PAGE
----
Mary Ellmann’s recorded maiden name, Donoghue, is unmistakably Irish. She was born in 1921, in a Massachusetts town called none other than Newburyport. While establishing factual parallels for other details is more challenging, this overlap indicates that memoir is significantly at play in Ducks, Newburyport, an assumption perhaps supported by the tremendous emotional ripples of this thought-provoking entertaining novel.
As the narrator frequently states, the wound that really broke her was inflicted the day she witnessed the frightful clinical transformation of her mother at the onset of an eventually fatal illness. She doubts “Anthony Trollope ever knew what a great mom he had”, admitting she “never read any of his novels” since “there seem to be too many of them”. While granting how hard kids have it now, she argues, “what if it’s the other way round, and it’s us moms that are traumatised, shell-shocked, damaged, starved, downtrodden, by everything we gotta do, this huge thankless task … most of us are in terrible shape …” Above all, when anxious, this middle-aged mother misses her own mom and, through a smorgasbord of scenarios, bemoans “a generation lost in space, with no time left to start again”, as Don McLean put it in American Pie. Modern society militates against families spending quality time together to nurture and enjoy, and that is one of the things that is killing us.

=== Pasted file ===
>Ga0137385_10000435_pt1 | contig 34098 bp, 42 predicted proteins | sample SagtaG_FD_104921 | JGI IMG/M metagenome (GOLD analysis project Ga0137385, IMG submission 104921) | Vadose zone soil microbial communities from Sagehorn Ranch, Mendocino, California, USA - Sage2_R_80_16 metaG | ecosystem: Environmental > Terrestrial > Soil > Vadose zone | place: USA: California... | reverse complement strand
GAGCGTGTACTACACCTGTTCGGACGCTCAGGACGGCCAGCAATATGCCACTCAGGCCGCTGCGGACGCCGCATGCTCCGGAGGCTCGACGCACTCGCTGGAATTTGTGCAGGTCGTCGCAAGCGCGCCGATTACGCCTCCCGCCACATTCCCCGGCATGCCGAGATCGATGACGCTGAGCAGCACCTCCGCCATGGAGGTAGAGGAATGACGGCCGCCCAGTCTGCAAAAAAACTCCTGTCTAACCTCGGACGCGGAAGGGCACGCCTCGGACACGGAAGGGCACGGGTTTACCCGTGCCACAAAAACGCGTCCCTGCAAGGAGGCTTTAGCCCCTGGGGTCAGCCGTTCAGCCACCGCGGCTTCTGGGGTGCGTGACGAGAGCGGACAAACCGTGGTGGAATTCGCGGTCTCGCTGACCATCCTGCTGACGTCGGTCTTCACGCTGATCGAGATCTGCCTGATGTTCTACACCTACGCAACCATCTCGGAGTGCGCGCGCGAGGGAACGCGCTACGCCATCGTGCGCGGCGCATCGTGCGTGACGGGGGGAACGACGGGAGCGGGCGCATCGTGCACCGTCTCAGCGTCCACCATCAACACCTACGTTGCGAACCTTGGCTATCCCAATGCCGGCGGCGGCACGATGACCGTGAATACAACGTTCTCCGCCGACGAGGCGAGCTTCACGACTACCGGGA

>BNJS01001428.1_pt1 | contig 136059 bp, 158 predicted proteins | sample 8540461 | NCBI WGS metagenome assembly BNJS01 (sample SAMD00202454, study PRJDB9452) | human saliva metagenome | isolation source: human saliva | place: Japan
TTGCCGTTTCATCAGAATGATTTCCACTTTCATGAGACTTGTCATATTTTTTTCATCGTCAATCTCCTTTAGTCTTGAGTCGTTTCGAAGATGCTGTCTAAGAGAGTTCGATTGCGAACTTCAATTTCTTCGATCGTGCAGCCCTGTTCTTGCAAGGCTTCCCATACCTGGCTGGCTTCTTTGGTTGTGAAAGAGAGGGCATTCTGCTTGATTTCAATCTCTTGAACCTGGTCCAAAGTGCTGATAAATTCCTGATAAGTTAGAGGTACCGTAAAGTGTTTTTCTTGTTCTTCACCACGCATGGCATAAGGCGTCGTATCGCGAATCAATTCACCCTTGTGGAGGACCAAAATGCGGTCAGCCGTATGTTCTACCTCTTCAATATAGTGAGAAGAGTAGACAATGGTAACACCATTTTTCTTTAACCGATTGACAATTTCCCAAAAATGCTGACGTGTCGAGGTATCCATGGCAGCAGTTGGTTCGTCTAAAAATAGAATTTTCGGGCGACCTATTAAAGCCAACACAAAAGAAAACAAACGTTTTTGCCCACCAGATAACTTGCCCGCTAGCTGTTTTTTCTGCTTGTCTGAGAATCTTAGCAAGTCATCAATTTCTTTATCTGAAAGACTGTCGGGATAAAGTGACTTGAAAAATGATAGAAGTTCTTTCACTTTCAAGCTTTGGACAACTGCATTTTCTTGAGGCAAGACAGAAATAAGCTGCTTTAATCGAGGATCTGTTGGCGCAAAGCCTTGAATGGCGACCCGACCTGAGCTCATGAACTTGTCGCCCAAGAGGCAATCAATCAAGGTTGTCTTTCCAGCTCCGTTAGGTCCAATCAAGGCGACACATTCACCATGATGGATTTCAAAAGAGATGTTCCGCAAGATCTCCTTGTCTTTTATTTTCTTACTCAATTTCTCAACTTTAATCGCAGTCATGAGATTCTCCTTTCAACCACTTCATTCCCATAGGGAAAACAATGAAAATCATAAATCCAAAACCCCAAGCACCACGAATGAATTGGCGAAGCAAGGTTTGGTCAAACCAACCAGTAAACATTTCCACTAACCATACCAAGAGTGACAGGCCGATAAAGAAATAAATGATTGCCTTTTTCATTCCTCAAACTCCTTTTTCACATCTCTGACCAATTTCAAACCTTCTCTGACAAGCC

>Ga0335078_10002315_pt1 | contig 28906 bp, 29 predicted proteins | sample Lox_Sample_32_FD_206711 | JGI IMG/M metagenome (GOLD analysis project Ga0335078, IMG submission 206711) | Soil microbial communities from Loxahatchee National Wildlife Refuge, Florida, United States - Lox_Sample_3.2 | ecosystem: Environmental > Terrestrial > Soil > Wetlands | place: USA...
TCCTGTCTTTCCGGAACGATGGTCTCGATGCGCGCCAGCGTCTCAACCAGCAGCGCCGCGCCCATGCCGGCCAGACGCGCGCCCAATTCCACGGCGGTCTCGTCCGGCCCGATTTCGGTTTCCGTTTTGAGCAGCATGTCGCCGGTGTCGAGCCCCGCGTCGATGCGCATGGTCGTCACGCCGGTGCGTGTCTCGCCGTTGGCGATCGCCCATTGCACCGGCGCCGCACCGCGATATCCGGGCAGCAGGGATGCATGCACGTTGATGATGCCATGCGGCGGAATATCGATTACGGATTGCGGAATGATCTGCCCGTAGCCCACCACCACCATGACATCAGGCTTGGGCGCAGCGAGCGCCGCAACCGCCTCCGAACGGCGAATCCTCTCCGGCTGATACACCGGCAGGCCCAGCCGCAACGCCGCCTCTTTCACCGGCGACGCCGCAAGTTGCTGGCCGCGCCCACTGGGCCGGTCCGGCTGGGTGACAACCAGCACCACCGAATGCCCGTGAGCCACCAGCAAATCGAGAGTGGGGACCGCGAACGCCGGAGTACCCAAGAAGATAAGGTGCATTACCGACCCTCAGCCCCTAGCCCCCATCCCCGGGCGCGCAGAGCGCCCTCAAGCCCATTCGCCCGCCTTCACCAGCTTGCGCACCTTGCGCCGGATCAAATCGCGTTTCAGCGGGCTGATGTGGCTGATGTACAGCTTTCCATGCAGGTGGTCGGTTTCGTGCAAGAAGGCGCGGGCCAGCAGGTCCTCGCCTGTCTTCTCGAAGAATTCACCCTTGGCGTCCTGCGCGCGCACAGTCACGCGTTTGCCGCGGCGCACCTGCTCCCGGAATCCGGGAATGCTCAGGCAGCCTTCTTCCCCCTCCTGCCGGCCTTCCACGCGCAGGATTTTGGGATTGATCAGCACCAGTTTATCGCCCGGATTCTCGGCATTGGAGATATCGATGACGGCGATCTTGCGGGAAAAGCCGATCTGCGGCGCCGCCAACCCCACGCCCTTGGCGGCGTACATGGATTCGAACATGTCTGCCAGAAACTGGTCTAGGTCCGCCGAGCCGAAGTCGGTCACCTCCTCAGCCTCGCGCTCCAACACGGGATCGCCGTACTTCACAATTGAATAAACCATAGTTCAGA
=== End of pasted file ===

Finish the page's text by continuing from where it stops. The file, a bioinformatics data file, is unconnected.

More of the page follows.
The narrator fears for her sulky teenage daughter, Stacey, pressurised by social media shows like Morning Routine and by peer fashions to wear enough make-up to go with the right but crippling heels and accessories every time she appears in public. Stacey surprises everyone later by revealing her mettle in crisis. Reflecting on the extreme pornography in circulation, the narrator doesn’t know how boys can even look girls in the eye anymore. “Chivalry is dead, same goes for gallantry, and stoicism and loyalty and decency and civility and compassion and all that sort of old-fashioned stuff … all gone out the window.” She reckons youths would be better off doing anything else other than spending “all day incinerating aliens at the touch of a button” in video games.